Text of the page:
Currently, leaving the waiting period in step 5 is handled manually. In step 4, rollerd informs the administrator via email that the zone's keyset must be transferred to its parent in order for rollover to continue. In step 5, after the keyset has been transferred to the parent and the parent has published a new DS record, the administrator uses rollctl to inform rollerd that the DS record has been published and rollover may continue.

The Double Signature Method of key rollover is defined in the Step-by-Step DNS Security Operator Guidance Document. See that document for more detailed information.

KSK Rollover Using the Double Signature Method and RFC5011

RFC5011 describes how remote-validating resolvers must track KSK changes within a zone. If configured for RFC5011 behavior, rollerd and zonesigner add an extra-long period of time between the point a new KSK is created and published and the point where the actual switch to using it takes place. RFC5011 specifies that remote validators should add a "hold-down timer" to the rollover process, such that the new key is not added as a trust-anchor until 30 days have past. Thus, rollerd will wait for 60 days (by default) during phase 3 of the KSK rollover process if the "istrustanchor" field of the rollrec definition has been set to either 1 or "yes". To wait for a different length of time other than 60 days, use the holddowntime field.

At this time, the other conventions of RFC5011 are not being followed. Specifically, it's not waiting for a while before removing the old key and it's not adding the revoke bit to the old key after switching.

Site-Specific Rollover Actions

An administrator can specify site-specific commands to be run during the various rollover phases. The commands can be run in place of the default rollerd rollover actions, or in addition to them. This subsection describes how to make use of site-specific rollover actions.

This capability is provided to allow different installations to handle rollover according to their specific needs. For example, it is anticipated that this might be helpful to sites using HSM hardware, or to allow for enhanced reporting to administrators. This has been used with simple test programs to ensure that it actually works. However, it has not yet been used in actual HSM environment or with other production-level software replacements.

See the ZSK Rollover Using the Pre-Publish Method and KSK Rollover Using the Double Signature Method sections for descriptions of the default rollover actions.

WARNING: This has the potential of being a dangerous capability. Be very careful when setting up and using it. Take care with the site-specific commands to be executed and the permissions and ownership of rollerd and its data files.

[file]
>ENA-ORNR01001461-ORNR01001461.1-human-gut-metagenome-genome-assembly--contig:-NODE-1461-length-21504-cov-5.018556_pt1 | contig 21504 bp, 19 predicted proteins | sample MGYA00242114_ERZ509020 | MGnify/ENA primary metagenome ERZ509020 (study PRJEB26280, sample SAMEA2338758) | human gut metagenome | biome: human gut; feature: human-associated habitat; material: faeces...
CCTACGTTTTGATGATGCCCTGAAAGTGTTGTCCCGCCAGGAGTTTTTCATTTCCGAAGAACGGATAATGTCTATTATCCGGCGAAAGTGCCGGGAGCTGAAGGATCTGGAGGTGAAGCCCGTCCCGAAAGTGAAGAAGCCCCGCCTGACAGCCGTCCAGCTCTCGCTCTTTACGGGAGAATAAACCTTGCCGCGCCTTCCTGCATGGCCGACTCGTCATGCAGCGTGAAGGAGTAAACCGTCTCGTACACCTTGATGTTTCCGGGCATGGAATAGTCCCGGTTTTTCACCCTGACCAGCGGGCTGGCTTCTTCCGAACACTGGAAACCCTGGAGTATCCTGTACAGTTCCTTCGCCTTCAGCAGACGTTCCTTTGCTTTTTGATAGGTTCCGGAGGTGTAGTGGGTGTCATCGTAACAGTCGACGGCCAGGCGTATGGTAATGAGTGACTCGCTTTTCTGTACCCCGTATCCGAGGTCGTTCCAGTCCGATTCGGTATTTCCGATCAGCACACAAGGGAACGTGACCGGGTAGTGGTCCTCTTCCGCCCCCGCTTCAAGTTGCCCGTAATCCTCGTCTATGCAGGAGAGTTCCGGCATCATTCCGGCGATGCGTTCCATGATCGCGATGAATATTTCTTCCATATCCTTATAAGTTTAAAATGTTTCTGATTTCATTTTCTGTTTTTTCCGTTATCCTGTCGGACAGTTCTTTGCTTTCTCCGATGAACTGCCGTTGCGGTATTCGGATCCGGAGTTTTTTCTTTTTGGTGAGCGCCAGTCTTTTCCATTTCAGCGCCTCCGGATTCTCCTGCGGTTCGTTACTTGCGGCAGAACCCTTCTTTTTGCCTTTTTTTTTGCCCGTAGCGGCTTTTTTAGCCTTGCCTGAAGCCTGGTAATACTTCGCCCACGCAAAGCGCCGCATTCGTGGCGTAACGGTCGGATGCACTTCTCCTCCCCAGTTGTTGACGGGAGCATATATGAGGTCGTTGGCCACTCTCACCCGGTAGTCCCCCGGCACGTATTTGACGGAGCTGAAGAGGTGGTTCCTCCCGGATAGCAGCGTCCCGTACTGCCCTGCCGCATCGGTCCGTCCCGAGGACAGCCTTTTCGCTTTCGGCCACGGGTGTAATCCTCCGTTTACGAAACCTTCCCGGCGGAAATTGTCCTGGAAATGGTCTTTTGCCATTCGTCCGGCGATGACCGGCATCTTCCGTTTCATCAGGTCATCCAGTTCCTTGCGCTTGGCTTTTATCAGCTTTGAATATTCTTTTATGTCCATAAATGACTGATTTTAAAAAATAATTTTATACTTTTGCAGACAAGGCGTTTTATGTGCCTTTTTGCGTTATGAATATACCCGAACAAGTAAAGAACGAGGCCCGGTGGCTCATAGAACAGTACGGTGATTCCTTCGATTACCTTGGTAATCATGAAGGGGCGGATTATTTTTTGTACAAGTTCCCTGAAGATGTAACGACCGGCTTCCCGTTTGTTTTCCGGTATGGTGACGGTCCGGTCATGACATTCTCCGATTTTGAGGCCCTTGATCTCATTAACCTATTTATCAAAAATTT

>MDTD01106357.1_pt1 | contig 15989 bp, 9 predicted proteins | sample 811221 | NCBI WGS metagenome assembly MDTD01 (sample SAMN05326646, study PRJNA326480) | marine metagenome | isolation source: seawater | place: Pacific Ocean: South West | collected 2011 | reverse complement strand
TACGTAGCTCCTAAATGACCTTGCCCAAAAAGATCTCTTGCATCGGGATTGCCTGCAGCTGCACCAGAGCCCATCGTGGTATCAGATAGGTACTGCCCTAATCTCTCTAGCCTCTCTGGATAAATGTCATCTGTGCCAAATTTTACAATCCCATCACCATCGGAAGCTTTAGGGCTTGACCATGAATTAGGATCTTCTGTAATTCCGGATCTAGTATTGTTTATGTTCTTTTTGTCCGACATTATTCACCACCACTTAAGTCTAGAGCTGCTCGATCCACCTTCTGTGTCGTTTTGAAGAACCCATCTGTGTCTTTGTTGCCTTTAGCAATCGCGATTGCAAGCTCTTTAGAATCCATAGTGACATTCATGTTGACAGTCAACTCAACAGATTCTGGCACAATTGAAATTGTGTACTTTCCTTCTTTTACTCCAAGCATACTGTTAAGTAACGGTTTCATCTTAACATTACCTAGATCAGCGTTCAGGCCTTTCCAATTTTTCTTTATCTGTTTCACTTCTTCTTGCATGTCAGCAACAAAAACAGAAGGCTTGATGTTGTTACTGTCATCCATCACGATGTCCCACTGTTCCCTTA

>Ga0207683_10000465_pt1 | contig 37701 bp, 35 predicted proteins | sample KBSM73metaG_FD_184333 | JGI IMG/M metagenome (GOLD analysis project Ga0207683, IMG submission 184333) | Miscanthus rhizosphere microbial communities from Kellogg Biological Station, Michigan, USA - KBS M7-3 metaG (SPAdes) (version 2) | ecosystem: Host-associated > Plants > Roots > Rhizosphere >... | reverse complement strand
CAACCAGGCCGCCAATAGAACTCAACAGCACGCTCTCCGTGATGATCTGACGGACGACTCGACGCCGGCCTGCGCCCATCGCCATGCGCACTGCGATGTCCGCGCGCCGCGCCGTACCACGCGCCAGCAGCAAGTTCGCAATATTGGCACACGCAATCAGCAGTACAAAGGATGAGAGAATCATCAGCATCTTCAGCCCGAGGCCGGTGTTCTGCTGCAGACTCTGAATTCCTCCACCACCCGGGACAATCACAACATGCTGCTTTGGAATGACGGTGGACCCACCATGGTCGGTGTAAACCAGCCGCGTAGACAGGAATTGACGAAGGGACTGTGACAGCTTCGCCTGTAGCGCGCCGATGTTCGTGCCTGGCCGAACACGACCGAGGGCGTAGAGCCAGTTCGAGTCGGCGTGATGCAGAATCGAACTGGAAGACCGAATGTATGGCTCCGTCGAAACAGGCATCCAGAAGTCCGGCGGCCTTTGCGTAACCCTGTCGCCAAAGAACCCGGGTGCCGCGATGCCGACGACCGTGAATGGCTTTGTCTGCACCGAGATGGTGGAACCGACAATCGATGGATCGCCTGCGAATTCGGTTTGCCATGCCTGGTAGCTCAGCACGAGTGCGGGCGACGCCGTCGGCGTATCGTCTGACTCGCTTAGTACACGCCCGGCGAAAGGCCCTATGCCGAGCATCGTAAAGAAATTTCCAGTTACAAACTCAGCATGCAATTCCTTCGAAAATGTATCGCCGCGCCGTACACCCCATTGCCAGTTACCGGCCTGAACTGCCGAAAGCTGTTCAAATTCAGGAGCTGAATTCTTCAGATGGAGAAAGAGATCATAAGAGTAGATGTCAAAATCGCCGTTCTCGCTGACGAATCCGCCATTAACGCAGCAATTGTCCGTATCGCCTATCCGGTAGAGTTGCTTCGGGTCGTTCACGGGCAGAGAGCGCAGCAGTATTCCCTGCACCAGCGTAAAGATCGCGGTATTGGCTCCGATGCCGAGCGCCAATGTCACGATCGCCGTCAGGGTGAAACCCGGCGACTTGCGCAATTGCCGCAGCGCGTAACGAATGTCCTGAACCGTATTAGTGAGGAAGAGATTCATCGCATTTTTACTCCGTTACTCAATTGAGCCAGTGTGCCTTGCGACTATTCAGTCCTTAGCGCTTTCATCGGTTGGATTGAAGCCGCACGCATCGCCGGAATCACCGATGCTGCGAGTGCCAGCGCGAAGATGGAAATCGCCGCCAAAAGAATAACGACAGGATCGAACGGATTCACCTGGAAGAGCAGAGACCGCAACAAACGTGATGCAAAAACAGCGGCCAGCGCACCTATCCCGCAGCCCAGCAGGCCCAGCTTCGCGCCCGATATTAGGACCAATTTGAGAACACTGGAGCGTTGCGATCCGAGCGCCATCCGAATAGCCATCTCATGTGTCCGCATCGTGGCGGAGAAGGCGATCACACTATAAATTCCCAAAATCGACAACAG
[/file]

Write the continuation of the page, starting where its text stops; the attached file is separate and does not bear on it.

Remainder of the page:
DNSSEC-Tools Configuration File Changes

The DNSSEC-Tools configuration file must be modified to tell rollerd what must be run for the non-default rollover phase actions. Key/value pairs may be set for each rollover phase to control how that phase differs from the default.

The value portion of the configuration entry contains the path to the site-specific phase command, along with any arguments it might need. Multiple commands are separated by bangs.

The reserved default command tells rollerd to use its normal rollover action for a particular phase. This may be combined with other commands to provide things such as specialized logging or notifications.

rollerd will only alter the behavior of a rollover phase if the configuration file contains an entry for that phase. If not, the default action will be taken.

For example, this configuration line tells rollerd that for ZSK rollover phase 2, instead of using its normal zonesigner executions it should run the hsm-signer command.

prog-zsk2        hsm-signer

In this example, this configuration line informs rollerd that when entering KSK rollover phase 1 and ZSK rollover phase 1, it should execute the log-and-mail command, then use the normal rollover action for those phases.

prog-ksk1        /usr/local/sbin/log-and-mail mary ! default
prog-zsk1        /usr/local/sbin/log-and-mail bob!default

The following configuration keys are used for controlling KSK rollover phases: prog-ksk1, prog-ksk2, prog-ksk3, prog-ksk4, prog-ksk5, prog-ksk6, and prog-ksk7,

The following configuration keys are used for controlling ZSK rollover phases: prog-zsk1, prog-zsk2, prog-zsk3, and prog-zsk4.